Verizon Communications President Lowell McAdam works a few miles from the New York auditorium where he announced last week's deal to offer Apple's iPhone. It took him four years to get there.
The press conference at Lincoln Center marked the end of haggling over branding and revenue sharing between the two companies, as well as efforts to ensure reliability. McAdam and Apple Chief Operating Officer Tim Cook came to terms last year, setting the stage for Verizon to offer the iPhone on Feb. 10.
The companies' detente underscores Verizon's desire to offer one of the best-selling smart phones, even if it means ceding more control than usual. Apple, meanwhile, gains access to the largest U.S. wireless carrier. That may help maintain its ballooning sales growth and stave off competition from Motorola Mobility Holdings and Samsung Electronics, which use Google's Android operating system.
"We said over the last three or four years that the business interests would come together -- and they did," McAdam, who is in line to be Verizon's chief executive officer, said in an interview.
Since reaching their agreement last year, the companies have been testing a version of the handset that will work with Verizon's code division multiple access, or CDMA, technology, McAdam said. AT&T, the iPhone's exclusive U.S. carrier since the device debuted in 2007, uses a different system.
The companies erected Verizon cellular towers at Apple's Cupertino, Calif., headquarters to check the phone's signal and avoid the reliability troubles of the iPhone at AT&T. The two sides also had to agree to swap inside information about future products.
"We had to share with them where we were going with our network and they had to share with us what they were planning for devices," said McAdam, 56. "That's when we said, 'Yes, this should work.' "
One of Verizon Wireless's top engineers -- David McCarley, its executive director of technology -- worked on Apple's campus for more than a year. He helped Apple understand its CDMA technology, McAdam said. Apple was given "their own laboratory to play with," he said.
McAdam, who has worked at Verizon since it was formed in 2000, also personally used the iPhone ahead of the announcement.
McAdam and Cook inked the final deal after negotiations that also involved Apple CEO Steve Jobs and Verizon CEO Ivan Seidenberg, McAdam said.
"We probably worked six or nine months on the technical side of this and saw we could make this work," he said. "Then we did the commercial side. The commercial deal took us a day."
The agreement bridges a gulf between Apple and Verizon that predates the iPhone's deal with AT&T. When Apple first began working on its smart phone in 2005, it decided to base it on a format called the global system for mobile communications, or GSM, rather than Verizon's CDMA standard. While CDMA is more popular in the United States, the AT&T-favored GSM technology predominates globally.
Confident that the device would be a megahit that would upend industry commercial norms, Apple also decided it wanted a stake in any carriers' monthly service fees. That ran counter to Verizon's approach to manufacturers.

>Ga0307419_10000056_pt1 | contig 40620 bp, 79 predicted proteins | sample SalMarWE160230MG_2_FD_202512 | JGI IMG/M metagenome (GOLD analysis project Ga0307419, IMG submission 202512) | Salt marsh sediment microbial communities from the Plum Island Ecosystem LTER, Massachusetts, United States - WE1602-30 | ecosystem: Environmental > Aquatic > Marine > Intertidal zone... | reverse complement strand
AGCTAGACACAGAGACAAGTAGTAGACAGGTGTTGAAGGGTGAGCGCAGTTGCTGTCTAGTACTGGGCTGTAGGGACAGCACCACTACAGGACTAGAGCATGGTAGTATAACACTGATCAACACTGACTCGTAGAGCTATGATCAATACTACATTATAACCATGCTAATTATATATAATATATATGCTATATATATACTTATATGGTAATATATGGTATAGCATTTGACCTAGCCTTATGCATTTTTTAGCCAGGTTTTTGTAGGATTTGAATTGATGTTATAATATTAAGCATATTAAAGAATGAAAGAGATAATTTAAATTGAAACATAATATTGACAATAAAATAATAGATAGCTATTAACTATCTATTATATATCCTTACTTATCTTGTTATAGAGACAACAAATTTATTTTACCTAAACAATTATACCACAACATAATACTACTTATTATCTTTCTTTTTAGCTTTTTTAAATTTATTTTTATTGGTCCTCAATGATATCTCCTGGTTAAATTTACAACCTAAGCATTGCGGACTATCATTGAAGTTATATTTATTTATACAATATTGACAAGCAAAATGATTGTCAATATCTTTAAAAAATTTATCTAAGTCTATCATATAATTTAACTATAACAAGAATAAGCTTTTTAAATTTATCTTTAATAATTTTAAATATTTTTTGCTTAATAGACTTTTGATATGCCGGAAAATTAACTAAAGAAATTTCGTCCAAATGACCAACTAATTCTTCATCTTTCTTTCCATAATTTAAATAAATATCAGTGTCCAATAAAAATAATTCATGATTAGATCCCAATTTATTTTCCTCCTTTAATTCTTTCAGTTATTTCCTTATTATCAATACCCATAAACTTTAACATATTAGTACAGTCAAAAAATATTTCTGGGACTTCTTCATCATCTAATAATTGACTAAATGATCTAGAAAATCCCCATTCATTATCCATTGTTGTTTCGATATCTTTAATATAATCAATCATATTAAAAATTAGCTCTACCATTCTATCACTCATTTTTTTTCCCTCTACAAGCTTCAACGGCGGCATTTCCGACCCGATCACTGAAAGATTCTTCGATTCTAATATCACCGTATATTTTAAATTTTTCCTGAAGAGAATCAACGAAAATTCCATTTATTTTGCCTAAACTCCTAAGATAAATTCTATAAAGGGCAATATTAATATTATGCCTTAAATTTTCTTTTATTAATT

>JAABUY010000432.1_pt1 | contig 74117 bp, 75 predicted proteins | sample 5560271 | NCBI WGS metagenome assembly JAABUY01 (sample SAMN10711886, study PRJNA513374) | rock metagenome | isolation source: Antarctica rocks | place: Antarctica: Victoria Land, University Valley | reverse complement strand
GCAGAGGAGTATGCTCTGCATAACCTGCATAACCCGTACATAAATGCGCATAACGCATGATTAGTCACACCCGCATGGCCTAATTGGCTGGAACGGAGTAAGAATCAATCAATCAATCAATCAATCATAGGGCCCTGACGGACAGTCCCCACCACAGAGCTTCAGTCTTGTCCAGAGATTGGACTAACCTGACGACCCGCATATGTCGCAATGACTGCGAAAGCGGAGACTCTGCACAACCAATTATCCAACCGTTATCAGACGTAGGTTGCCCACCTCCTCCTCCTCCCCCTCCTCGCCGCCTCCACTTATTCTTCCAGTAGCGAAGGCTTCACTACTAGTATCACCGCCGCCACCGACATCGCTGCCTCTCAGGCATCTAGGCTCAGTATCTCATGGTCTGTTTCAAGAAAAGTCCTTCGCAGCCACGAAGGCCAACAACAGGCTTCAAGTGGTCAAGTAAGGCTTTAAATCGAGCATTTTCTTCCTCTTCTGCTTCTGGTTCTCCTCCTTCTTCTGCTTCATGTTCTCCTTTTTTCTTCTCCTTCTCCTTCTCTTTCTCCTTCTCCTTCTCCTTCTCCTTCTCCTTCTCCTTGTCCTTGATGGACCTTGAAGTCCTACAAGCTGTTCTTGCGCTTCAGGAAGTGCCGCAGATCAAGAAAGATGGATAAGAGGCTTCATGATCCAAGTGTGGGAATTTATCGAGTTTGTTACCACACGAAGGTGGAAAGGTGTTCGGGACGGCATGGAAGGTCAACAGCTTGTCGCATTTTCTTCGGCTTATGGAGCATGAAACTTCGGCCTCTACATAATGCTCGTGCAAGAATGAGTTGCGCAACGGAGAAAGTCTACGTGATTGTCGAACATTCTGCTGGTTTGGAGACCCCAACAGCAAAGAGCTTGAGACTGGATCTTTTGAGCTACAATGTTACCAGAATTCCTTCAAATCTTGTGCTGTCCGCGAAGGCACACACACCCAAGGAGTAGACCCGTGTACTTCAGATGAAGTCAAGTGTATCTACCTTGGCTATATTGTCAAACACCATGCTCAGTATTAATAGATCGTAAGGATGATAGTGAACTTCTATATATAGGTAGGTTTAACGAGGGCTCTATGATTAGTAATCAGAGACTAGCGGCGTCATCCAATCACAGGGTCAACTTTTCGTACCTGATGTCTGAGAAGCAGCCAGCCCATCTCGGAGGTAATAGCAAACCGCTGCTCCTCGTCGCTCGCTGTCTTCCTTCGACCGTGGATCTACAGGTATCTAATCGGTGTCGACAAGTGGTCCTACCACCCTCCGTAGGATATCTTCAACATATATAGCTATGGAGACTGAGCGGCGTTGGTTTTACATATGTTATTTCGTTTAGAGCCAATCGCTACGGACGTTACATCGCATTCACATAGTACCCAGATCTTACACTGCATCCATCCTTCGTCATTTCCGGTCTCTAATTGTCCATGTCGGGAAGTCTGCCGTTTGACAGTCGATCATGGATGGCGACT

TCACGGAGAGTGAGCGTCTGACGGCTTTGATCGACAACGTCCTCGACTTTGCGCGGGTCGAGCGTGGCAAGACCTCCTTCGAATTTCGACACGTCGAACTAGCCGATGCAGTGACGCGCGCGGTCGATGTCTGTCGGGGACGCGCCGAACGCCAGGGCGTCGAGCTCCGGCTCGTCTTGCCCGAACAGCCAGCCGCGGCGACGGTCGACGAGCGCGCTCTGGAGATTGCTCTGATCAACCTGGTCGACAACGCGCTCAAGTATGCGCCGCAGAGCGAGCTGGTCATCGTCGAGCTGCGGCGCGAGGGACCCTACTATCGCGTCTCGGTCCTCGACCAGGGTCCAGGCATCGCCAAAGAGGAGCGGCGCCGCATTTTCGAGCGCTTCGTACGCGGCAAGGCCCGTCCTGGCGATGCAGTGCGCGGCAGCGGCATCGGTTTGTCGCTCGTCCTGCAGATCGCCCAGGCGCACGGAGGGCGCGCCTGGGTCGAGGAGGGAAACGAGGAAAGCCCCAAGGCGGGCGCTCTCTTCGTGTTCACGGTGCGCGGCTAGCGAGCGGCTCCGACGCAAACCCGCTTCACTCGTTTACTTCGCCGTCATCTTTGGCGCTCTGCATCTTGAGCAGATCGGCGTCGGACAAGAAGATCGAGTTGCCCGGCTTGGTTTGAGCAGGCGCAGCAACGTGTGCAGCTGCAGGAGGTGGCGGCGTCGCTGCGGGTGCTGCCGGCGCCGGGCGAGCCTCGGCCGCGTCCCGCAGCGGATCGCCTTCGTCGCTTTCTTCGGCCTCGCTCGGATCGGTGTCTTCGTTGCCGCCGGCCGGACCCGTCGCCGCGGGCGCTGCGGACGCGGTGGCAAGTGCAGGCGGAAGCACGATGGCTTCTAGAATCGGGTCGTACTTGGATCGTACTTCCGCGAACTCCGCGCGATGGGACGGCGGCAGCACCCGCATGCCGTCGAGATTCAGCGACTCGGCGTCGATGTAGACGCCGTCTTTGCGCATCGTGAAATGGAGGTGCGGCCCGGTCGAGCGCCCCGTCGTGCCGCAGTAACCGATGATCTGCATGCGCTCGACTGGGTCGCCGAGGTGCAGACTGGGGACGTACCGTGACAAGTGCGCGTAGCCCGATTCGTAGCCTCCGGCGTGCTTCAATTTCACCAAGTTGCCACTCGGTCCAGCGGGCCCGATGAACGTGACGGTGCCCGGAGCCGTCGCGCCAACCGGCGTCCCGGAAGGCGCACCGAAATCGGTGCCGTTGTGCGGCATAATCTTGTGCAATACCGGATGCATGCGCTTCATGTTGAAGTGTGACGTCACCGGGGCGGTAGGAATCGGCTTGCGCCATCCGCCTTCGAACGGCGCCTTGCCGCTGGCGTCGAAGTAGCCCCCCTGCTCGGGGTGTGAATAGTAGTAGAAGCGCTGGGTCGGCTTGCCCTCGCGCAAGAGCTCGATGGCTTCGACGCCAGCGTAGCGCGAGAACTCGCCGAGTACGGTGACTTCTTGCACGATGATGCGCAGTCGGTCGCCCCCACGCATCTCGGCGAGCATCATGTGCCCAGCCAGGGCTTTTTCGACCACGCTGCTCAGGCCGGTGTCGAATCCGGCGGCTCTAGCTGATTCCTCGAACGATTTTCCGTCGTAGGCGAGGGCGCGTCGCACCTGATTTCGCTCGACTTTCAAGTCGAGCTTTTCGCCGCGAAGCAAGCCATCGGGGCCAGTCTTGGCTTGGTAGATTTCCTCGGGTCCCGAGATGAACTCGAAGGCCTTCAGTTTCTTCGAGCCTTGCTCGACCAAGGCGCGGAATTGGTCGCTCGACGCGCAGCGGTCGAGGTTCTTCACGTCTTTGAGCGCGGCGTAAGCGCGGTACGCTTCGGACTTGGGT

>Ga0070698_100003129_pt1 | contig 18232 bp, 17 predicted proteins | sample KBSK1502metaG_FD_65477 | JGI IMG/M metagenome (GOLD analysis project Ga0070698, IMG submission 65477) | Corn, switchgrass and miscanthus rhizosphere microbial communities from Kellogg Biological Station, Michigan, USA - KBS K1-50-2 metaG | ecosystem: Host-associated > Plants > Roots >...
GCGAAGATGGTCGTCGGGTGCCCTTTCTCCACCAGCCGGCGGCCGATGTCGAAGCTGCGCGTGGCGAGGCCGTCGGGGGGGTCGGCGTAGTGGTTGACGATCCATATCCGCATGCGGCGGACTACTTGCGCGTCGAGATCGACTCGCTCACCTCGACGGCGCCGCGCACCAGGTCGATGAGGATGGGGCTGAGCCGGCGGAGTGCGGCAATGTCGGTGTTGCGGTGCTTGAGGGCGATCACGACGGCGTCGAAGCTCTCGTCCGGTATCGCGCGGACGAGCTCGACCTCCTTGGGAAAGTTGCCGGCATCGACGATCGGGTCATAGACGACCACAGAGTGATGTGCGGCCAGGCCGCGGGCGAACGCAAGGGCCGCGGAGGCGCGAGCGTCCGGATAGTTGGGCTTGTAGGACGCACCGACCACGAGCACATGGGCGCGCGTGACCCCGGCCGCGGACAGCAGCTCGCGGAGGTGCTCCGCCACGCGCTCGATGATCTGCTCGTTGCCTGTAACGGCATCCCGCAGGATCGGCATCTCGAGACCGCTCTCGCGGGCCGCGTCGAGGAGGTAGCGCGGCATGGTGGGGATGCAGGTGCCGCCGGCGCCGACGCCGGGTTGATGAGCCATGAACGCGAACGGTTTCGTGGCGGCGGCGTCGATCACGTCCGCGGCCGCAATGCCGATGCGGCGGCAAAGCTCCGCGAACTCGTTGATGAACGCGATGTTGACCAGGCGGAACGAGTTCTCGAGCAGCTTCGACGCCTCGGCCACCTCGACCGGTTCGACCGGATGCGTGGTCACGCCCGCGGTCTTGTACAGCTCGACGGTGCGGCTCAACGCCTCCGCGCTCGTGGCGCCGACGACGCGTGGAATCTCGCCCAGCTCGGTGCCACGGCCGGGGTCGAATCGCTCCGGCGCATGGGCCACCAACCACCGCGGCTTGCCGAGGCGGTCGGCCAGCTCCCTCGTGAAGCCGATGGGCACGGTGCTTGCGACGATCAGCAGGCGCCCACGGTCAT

Instead, Apple struck a deal with AT&T, which agreed to share wireless-service revenue and let Apple manage its iTunes software on the phone. The companies later dropped the revenue-sharing deal in favor of having AT&T buy phones outright from Apple and resell them at subsidized rates. AT&T has paid Apple an estimated $600 for each handset, according to John Hodulik, an analyst at UBS in New York.
The partnership transformed the wireless industry, helping inspire a new stable of smart phones from Motorola, Samsung and HTC Corp., which all formed partnerships with Google. At Apple, the iPhone fueled sales and profit, with the device becoming the company's biggest-selling product. It accounted for 39 percent of Apple's $65.2 billion in revenue last year.
At AT&T, the iPhone has been plagued by network congestion and complaints about dropped calls, especially in big cities. AT&T was ranked the worst U.S. carrier in a Consumer Reports survey published last month. The design of Apple's latest model, the iPhone 4, drew complaints as well, because it could lose signal strength when held a certain way. Verizon's network was ranked second-best by Consumer Reports, behind U.S. Cellular.
Even so, AT&T's network offers faster speeds and broader global coverage for the iPhone, said Mark Siegel, a spokesman for that company.
To reach a deal, Apple and Verizon had to reconcile different approaches to branding. Verizon puts its stamp on other manufacturers' devices, including phones from Research In Motion and Motorola. By contrast, only Apple's name appears on the iPhone.
An iPhone on the Verizon network will cost the same as on AT&T. With a two-year contract, the handset costs $199.99 for a 16-gigabyte model and $299.99 for a 32-gigabyte version.
The move will take a toll on Verizon in increased subsidies. The carrier may sell 13 million iPhones this year with an estimated subsidy of $400 each, UBS's Hodulik said. That would add up to $5.2 billion.
He estimates that 2.1 million net new customers will join Verizon in 2011. That compares with 650,000 for AT&T, which ranks second to Verizon in total U.S. customers. Apple also will get access to 93.2 million existing Verizon customers.
"It expands the overall footprint that the iPhone can serve and the number of consumers who can use it," said Matt Murphy, a partner at a venture capital firm in Menlo Park, Calif. He oversees a fund dedicated to smart phone applications. "We're going to see extreme growth."